Year 2018: Unresolved questions

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  • Recap of the year in the land of mysteries
If the US is the land of opportunity and Japan is the land of the rising sun, Pakistan is the land of mysteries, mostly of the perpetually unresolved variety. Year 2018 was no exception: Khadim Rizvi was arrested, and no djinns came to his rescue; Dr Shahid Masood was taken into custody, and it failed to trigger the Judgment Day (to name but two). But we are probably getting ahead of ourselves. Let’s begin at the beginning.
The year kicked off in fine style. The very first mystery of the year was so early that had it come any sooner, it would have been the last mystery of 2017. According to Umar Cheema, the foremost investigative journalist in the country since Kamran Khan, Imran Khan’s third valiant attempt at finding matrimonial bliss took place on the 1st of January, as opposed to the 18th of February as later officially announced. The discrepancy assumed earth-shattering importance since it pertained to the matter of iddah. As to whether the iddah was violated, and when the wedding really took place, we are still none the wiser twelve (or eleven) months after the fact.
Asif Zardari, who being a modest man dislikes advertising his love for the downtrodden, chose 2018 to explicitly put into words what shrewd observers had suspected all along. That his blood boiled when he heard about somebody wronging the poor. The N-Leaguers, who were never averse to listing instances of their undying commitment to democracy, were even more vocal this year about their sacrifices for the constitution and the rule of law. With such champions of the masses and such jealous defenders of democracy and democratic practices in the two major parties that have run Pakistan since as far back as most can remember, one wonders how the nation ever got into the mess it finds itself in: mountains of foreign and internal debt, a dysfunctional health infrastructure, education sector in a mess, the list goes on. A mystery if ever there was one.
Some issues are mysterious only to one group of people while everybody else sees nothing mysterious about them whatsoever. However, when that group is as large as to comprise a major political party of the country, those ‘mysteries’ can’t just be ignored. The Sharifs and their many undying supporters have consistently been demanding to know exactly what its leaders are accused of. Although year 2018 inherited the innocent question from last year, it failed to answer it to the satisfaction of the Sharifs and their numerous followers. That has obviously dictated the way they chose to defend themselves in court: by offering no contrary evidence whatsoever.
Talking of justice, Justice Gheba of the Lahore High Court Rawalpindi Bench recently rejected a writ petition to direct Chaudhary Nisar to take oath as member of the Punjab Assembly
Mysteries come in many sizes and numbers. There are ordinary mysteries and the slightly more complex ones. These are for ordinary mortals who have limited analytical capabilities. And then there are mysteries that are beyond the comprehension skills of even our anti-establishment intellectuals, who usually have the answer (the same answer) for every question in the world.  Coming back to Dr Shahid Masood, who we left in police custody in the opening paragraph, even the anti-establishment conspiracy theorists have been stumped by his arrest, especially when another former Chairman of Pakistan Television Corporation, Ata ul Haq Qasmi, only needs to pay a fine (even if his appeal against conviction is dismissed).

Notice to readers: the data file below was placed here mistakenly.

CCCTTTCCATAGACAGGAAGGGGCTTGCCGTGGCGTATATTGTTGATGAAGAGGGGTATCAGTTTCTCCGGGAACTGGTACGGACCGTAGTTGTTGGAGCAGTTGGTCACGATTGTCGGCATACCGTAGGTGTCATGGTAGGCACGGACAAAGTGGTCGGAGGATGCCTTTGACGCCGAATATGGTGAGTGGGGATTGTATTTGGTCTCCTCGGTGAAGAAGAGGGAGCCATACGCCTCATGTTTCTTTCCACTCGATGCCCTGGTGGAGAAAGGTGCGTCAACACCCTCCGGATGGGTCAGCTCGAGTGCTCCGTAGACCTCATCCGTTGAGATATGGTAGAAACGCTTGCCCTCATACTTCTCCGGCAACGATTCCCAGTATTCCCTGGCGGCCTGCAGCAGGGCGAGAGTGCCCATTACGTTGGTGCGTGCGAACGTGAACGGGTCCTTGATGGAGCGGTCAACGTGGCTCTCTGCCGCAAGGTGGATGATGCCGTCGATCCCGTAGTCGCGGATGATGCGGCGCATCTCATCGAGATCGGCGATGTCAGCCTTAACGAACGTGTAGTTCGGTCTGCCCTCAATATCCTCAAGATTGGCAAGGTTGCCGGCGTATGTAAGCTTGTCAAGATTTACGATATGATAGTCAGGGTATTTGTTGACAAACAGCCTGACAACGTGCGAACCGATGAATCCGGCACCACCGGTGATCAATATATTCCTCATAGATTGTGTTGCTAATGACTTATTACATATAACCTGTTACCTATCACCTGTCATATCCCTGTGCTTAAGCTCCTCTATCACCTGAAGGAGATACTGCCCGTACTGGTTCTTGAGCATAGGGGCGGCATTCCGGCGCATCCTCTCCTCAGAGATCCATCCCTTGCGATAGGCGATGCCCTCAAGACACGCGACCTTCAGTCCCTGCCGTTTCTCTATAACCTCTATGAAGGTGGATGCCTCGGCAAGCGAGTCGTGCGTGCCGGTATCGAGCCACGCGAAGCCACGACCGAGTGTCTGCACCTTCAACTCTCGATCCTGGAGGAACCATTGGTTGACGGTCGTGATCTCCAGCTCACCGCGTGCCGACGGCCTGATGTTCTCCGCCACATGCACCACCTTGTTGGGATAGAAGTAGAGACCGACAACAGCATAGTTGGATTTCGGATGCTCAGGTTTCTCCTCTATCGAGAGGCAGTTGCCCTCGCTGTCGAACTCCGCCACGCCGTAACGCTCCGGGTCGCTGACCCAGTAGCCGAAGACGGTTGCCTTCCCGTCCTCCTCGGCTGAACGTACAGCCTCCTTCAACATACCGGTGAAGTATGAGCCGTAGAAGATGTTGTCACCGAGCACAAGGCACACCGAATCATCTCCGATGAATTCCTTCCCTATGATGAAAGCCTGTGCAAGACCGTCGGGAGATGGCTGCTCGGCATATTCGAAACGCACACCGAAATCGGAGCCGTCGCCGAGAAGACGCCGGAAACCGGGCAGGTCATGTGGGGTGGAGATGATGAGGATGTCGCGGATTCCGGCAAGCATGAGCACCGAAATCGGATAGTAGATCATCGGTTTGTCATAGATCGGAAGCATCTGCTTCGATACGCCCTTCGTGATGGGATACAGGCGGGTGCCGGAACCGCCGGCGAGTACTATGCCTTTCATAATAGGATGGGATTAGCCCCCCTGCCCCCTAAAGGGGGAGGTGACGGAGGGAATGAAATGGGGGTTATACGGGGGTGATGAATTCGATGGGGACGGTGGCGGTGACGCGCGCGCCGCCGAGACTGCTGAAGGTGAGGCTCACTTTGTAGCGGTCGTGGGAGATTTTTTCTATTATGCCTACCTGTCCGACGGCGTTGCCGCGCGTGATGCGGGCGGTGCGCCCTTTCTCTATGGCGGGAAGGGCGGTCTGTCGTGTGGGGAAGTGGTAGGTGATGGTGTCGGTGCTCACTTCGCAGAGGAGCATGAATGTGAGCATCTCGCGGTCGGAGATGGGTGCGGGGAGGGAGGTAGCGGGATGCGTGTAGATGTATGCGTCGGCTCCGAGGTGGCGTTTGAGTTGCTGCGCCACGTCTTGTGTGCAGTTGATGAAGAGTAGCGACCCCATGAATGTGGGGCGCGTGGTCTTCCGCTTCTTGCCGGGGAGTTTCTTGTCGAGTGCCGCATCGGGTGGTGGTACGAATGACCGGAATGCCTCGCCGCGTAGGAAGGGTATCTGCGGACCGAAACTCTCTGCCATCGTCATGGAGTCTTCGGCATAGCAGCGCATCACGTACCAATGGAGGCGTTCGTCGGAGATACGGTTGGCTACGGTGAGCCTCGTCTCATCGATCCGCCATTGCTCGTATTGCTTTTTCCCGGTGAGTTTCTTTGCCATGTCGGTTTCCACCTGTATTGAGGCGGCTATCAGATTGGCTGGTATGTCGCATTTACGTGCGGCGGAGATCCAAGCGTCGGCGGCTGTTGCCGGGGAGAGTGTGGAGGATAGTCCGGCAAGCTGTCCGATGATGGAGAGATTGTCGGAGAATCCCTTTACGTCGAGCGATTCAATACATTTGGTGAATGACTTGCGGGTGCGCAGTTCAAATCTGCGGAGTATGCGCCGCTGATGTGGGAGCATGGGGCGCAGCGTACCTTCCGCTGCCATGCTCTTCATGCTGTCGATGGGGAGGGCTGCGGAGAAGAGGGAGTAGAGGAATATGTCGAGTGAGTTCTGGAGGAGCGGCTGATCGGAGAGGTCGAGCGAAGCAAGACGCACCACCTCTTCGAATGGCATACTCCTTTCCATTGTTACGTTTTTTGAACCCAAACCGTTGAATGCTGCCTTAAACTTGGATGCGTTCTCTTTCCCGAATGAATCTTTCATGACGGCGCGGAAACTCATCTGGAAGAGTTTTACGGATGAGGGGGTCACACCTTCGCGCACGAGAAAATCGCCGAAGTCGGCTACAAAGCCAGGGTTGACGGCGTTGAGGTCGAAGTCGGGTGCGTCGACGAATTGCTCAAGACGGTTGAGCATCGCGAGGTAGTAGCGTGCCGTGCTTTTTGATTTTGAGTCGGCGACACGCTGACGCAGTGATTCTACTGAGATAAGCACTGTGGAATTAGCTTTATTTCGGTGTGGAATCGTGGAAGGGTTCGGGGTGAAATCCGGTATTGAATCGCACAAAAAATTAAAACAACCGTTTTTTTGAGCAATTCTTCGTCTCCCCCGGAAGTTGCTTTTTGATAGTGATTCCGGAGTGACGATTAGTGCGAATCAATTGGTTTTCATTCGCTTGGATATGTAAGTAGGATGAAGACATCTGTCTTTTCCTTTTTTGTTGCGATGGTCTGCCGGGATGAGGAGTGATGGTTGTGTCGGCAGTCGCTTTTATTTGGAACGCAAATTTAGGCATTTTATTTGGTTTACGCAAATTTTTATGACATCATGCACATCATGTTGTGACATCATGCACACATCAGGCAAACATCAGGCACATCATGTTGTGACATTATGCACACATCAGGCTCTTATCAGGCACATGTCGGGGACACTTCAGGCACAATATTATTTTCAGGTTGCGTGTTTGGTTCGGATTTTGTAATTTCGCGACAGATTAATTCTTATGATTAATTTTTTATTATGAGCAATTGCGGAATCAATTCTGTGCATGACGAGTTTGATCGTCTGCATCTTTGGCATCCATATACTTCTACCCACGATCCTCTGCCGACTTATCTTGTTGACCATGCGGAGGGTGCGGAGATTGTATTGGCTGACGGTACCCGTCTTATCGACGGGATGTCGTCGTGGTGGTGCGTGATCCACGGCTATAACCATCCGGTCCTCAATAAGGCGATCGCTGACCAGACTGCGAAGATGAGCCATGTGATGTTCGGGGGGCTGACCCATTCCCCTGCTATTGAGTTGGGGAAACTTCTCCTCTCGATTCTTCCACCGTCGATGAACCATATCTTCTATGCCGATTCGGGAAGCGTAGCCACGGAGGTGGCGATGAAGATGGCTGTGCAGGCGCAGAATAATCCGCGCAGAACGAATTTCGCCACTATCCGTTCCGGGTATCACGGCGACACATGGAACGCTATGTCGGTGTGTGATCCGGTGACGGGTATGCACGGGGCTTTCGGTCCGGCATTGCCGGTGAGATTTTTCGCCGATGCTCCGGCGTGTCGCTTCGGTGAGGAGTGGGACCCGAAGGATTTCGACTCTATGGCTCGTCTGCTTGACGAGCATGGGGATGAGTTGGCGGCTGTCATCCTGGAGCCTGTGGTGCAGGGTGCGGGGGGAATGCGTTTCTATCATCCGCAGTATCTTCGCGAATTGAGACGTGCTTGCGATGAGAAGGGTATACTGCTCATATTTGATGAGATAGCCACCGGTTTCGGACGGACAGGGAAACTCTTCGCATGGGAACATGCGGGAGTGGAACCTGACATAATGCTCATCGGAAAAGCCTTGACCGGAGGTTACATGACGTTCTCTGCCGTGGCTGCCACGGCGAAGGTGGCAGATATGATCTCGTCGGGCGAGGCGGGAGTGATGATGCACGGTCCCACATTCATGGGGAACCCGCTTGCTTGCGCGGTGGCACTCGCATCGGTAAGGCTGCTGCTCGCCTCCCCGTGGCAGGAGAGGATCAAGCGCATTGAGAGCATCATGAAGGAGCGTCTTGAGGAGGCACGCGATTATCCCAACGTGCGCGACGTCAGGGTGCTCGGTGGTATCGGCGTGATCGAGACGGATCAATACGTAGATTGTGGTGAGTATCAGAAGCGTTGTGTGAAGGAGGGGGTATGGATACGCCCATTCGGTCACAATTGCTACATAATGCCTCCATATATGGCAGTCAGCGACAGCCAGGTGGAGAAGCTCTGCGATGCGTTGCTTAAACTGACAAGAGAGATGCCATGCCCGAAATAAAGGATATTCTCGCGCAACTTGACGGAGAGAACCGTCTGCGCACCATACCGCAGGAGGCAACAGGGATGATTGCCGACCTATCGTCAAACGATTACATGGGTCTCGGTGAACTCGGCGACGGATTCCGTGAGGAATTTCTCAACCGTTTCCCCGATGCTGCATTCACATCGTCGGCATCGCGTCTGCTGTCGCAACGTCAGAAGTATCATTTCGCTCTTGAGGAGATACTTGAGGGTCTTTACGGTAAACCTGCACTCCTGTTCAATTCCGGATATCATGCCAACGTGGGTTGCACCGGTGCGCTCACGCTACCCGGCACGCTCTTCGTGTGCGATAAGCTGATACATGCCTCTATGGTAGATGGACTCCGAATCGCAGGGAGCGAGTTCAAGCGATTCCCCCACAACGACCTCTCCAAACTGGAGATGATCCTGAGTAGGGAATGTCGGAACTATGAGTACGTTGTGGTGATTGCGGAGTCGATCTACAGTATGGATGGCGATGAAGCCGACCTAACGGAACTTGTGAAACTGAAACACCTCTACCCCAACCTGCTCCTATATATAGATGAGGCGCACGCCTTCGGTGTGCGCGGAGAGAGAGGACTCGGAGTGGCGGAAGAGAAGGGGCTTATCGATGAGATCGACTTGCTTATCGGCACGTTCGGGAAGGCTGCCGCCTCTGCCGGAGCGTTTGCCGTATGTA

All told, the mystery of the year arguably was Maryam Nawaz’s rather abrupt transition from ‘Darte hain bandooqon waale aik nihatti larki se’ to complete silence, without passing a ‘Shaam ko bhoola shaam ka waada’ type complaint. Has a secret deal been struck (or in the process of being struck) with the establishment?  There have also been all sorts of speculations regarding the mental scars of the Adiala stint. There’s a legal angle to the mystery as well. It was demanded by many sensitive souls on the traditional and the social media how come Aleema Khan was let off after merely paying a fine whereas Maryam Nawaz had to do jail time and now needs to get her conviction overturned if she is to stay permanently out of jail. Indeed, that Maryam (by her own admission) had no property in Pakistan (let alone London) and that she lived with her father, who in turn apparently lived with his mother, while Maryam’s poor husband lived God-knows-where, undoubtedly makes it a first-rate mystery. Since we have complete faith in our courts of justice, let’s just say things don’t add up.
Talking of justice, Justice Gheba of the Lahore High Court Rawalpindi Bench recently rejected a writ petition to direct Chaudhary Nisar to take oath as member of the Punjab Assembly. The Honourable Judge remarked while giving the judgment, ‘There is no law in the constitution which binds public elected representatives to take oath in limited time period.’ (Nisar had won one out of the four seats he had contested in the general elections but has yet to take his oath as a member during the almost four months after the elections.) Since he was not summoned by the court, Nisar’s bosom remains the sole repository of the reason(s) of this reluctance, and only a press conference by the man can inform the nation. That press conference however is not forthcoming since he has yet to schedule the earlier press conference to announce the date of the press conference in which he will enlighten the nation.